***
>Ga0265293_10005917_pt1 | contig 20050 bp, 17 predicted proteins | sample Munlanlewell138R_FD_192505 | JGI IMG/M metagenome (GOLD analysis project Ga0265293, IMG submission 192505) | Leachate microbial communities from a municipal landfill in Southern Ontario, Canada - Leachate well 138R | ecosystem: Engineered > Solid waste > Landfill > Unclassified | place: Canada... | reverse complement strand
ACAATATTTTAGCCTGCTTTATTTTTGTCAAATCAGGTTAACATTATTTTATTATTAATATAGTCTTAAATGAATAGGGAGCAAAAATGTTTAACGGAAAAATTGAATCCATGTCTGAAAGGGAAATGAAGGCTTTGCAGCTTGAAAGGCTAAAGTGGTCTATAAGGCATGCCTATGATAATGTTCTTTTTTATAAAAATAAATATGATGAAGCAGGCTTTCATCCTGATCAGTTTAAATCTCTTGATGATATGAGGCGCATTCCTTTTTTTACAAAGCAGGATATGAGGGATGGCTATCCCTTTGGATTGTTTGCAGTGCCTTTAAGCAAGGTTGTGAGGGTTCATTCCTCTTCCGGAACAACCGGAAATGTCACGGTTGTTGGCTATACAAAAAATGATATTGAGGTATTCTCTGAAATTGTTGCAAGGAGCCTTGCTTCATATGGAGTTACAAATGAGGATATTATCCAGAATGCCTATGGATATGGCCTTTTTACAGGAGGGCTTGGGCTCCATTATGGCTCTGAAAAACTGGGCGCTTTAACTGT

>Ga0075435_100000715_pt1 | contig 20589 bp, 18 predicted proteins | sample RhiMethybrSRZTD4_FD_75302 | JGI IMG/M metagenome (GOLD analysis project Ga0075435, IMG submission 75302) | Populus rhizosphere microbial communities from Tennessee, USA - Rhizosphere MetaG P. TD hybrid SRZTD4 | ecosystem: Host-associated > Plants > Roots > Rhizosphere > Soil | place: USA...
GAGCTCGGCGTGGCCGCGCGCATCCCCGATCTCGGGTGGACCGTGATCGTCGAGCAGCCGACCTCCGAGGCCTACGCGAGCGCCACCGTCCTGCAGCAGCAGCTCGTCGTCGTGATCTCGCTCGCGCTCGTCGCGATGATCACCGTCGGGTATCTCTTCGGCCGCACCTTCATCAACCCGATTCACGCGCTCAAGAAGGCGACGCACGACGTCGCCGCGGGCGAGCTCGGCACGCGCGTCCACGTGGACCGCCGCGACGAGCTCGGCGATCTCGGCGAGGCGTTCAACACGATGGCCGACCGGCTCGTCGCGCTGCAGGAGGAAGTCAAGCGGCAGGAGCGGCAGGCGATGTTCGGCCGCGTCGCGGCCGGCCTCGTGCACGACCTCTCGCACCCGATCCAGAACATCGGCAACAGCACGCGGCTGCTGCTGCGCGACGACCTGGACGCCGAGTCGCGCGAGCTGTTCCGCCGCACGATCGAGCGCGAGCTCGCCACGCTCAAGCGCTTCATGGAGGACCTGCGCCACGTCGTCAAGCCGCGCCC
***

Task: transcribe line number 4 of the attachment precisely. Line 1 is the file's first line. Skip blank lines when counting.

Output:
GAGCTCGGCGTGGCCGCGCGCATCCCCGATCTCGGGTGGACCGTGATCGTCGAGCAGCCGACCTCCGAGGCCTACGCGAGCGCCACCGTCCTGCAGCAGCAGCTCGTCGTCGTGATCTCGCTCGCGCTCGTCGCGATGATCACCGTCGGGTATCTCTTCGGCCGCACCTTCATCAACCCGATTCACGCGCTCAAGAAGGCGACGCACGACGTCGCCGCGGGCGAGCTCGGCACGCGCGTCCACGTGGACCGCCGCGACGAGCTCGGCGATCTCGGCGAGGCGTTCAACACGATGGCCGACCGGCTCGTCGCGCTGCAGGAGGAAGTCAAGCGGCAGGAGCGGCAGGCGATGTTCGGCCGCGTCGCGGCCGGCCTCGTGCACGACCTCTCGCACCCGATCCAGAACATCGGCAACAGCACGCGGCTGCTGCTGCGCGACGACCTGGACGCCGAGTCGCGCGAGCTGTTCCGCCGCACGATCGAGCGCGAGCTCGCCACGCTCAAGCGCTTCATGGAGGACCTGCGCCACGTCGTCAAGCCGCGCCC